ESPN releases its Sunday Night Baseball schedule

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ESPN has just released its Sunday Night Baseball schedule for the first half of the season. It goes down like this:

March 31: Texas Rangers at Houston Astros
April 7: Los Angeles Angels at Texas Rangers
April 14: Baltimore Orioles at New York Yankees
April 21: St. Louis Cardinals at Philadelphia Phillies
April 28: Atlanta Braves at Detroit Tigers
May 5: Los Angeles Dodgers at San Francisco Giants
May 12: Los Angeles Angels at Chicago White Sox
May 19: Detroit Tigers at Texas Rangers
May 26: Atlanta Braves at New York Mets
July 14: St. Louis Cardinals at Chicago Cubs
July 21: New York Yankees at Boston Red Sox

With only 11 games — and with the obvious ratings maximization incentives in play — one cannot expect every team to be featured on Sunday night. But it is notable that the Nationals don’t have a first half game.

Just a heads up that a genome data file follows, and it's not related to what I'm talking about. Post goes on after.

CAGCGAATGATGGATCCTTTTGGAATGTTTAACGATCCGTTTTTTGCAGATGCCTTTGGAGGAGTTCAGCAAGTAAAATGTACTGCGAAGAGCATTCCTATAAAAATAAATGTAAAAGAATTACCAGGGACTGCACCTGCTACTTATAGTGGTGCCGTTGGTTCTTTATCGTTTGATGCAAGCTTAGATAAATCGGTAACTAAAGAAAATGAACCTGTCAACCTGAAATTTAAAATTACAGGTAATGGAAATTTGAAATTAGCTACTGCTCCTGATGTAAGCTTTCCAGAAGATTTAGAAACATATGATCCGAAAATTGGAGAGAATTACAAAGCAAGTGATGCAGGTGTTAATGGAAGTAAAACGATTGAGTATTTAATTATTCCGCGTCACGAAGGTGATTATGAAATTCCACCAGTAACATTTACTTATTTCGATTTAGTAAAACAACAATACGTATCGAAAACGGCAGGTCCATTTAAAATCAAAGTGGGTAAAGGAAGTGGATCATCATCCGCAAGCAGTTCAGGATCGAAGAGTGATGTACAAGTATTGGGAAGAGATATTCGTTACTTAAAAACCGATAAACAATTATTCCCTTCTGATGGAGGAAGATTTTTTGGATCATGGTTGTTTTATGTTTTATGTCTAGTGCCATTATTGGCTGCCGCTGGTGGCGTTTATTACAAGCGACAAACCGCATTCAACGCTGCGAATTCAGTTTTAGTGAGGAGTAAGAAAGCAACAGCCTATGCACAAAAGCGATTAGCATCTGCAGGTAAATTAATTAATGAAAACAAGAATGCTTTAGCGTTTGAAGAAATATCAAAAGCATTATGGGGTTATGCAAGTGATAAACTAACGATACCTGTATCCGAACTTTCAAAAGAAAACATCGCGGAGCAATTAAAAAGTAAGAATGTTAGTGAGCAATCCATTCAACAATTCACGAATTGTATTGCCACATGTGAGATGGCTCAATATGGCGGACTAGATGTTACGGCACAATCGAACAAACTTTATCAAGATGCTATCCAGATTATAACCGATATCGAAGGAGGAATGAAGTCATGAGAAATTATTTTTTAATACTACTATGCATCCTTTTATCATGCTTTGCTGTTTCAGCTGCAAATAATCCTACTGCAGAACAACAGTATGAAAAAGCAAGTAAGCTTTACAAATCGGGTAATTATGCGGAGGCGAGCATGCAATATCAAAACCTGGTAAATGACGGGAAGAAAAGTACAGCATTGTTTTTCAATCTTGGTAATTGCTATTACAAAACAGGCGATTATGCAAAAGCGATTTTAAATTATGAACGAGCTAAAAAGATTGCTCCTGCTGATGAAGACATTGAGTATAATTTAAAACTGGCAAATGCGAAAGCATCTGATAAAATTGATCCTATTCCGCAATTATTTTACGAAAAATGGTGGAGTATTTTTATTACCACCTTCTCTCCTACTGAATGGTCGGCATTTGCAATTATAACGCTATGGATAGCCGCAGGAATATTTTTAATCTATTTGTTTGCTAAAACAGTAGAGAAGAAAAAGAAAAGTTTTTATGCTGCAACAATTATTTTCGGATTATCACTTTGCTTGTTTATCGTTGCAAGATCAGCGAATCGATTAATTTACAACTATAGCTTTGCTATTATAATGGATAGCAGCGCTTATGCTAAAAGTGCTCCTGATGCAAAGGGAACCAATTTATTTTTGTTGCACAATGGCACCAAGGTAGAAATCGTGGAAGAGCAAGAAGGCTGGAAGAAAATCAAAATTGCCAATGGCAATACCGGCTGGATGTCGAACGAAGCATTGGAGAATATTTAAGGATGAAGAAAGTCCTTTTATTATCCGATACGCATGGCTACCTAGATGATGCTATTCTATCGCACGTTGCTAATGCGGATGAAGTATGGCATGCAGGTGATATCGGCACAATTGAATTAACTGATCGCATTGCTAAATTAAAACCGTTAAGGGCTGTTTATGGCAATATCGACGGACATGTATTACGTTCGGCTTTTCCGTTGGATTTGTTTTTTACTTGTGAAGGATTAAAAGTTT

But it’s 2013. If you really want to see your team, there are a lot of ways to see your team. At least if you’re not subject to a 1965-era blackout restriction.

Marlins designate Derek Dietrich for assignment

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The Marlins designated utilityman Derek Dietrich for assignment, Clark Spencer of the Miami Herald reports. This comes amid a flurry of moves on Tuesday night as teams prepare their rosters ahead of the Rule 5 draft next month.

Dietrich, 29, is coming off another strong season in which he hit .265/.330/.421 with 16 home runs, 45 RBI, and 72 runs scored in 551 plate appearances. He played all over the diamond, spending most of his time in left field and at first base. Dietrich also played some second base, third base, and right field.

Dietrich is entering his third of four years of arbitration eligibility. He earned $2.9 million this past season and MLB Trade Rumors projects him to earn $4.8 million in 2019. Cutting Dietrich represents a bit more than 4 million in savings for the rebuilding and perennially small-market Marlins. Dietrich should draw some interest, so the Marlins could end up trading him rather soon.

Wonder how J.T. Realmuto, now the longest-tenured Marlin, is feeling right about now.